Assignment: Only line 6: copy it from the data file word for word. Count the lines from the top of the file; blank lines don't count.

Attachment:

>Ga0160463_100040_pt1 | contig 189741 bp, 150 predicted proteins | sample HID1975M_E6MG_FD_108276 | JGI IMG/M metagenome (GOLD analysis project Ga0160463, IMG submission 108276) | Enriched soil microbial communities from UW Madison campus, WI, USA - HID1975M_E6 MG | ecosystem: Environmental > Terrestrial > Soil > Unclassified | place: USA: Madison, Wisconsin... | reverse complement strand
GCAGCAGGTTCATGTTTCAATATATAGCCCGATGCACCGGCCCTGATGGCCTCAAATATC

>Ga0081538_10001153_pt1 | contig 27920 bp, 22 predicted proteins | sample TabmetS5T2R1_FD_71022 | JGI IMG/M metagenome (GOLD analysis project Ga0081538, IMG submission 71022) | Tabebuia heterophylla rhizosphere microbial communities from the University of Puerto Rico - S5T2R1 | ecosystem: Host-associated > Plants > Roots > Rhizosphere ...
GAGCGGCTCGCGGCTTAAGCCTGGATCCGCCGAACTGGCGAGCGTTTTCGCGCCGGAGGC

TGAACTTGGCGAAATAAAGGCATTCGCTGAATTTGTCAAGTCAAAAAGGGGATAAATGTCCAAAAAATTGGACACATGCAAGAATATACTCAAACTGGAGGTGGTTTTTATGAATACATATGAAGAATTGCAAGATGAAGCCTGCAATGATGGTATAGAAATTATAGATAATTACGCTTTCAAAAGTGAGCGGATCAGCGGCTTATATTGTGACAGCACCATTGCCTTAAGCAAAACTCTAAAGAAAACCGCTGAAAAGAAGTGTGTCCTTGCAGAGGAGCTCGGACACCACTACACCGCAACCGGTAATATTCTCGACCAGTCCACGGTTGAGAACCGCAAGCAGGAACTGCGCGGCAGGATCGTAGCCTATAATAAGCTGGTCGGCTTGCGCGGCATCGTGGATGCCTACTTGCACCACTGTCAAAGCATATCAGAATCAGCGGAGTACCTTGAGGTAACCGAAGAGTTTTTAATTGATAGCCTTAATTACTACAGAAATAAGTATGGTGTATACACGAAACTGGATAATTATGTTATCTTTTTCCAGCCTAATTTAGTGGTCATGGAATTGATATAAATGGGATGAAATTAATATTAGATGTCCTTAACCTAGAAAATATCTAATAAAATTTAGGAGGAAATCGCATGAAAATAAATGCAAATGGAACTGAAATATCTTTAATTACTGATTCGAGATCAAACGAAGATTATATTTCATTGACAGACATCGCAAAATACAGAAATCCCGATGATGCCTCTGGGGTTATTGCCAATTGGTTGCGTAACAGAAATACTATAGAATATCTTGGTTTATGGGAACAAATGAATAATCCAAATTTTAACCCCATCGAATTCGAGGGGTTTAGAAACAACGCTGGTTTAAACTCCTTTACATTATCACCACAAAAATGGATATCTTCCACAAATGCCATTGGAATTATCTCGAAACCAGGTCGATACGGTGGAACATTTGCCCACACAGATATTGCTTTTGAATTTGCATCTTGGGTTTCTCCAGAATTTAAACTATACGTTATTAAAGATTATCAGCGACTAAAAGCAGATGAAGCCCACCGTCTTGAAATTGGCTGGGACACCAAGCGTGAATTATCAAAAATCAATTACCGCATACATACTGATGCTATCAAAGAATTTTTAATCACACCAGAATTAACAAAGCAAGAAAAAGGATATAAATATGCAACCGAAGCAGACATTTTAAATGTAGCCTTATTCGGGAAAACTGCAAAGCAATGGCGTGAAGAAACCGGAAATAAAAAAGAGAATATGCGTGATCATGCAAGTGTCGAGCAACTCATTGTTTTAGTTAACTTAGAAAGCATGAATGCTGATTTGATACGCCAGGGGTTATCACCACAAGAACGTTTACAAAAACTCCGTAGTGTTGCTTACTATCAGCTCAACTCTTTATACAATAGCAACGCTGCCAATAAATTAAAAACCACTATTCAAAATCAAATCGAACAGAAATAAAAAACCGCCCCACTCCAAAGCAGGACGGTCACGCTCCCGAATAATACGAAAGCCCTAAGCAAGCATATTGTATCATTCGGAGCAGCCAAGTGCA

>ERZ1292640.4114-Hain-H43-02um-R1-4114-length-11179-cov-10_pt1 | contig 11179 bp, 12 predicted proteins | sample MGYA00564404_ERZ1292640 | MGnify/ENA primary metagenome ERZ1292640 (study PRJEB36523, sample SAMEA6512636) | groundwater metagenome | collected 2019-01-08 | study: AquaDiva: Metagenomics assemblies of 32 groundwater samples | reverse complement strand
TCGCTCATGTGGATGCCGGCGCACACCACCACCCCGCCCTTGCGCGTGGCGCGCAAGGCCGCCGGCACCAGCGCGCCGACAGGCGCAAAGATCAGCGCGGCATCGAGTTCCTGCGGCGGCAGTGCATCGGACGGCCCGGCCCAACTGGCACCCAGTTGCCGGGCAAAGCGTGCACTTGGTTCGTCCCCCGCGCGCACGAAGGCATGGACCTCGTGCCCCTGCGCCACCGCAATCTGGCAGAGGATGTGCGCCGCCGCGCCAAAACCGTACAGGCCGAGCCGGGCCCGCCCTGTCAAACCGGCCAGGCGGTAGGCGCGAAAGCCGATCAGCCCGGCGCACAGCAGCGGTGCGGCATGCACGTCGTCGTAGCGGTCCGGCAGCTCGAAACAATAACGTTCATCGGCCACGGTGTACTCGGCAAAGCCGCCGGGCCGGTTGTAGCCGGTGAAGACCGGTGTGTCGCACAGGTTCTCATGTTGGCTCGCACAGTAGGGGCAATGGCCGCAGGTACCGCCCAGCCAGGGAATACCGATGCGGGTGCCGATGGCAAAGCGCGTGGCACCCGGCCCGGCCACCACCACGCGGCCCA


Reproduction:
>ERZ1292640.4114-Hain-H43-02um-R1-4114-length-11179-cov-10_pt1 | contig 11179 bp, 12 predicted proteins | sample MGYA00564404_ERZ1292640 | MGnify/ENA primary metagenome ERZ1292640 (study PRJEB36523, sample SAMEA6512636) | groundwater metagenome | collected 2019-01-08 | study: AquaDiva: Metagenomics assemblies of 32 groundwater samples | reverse complement strand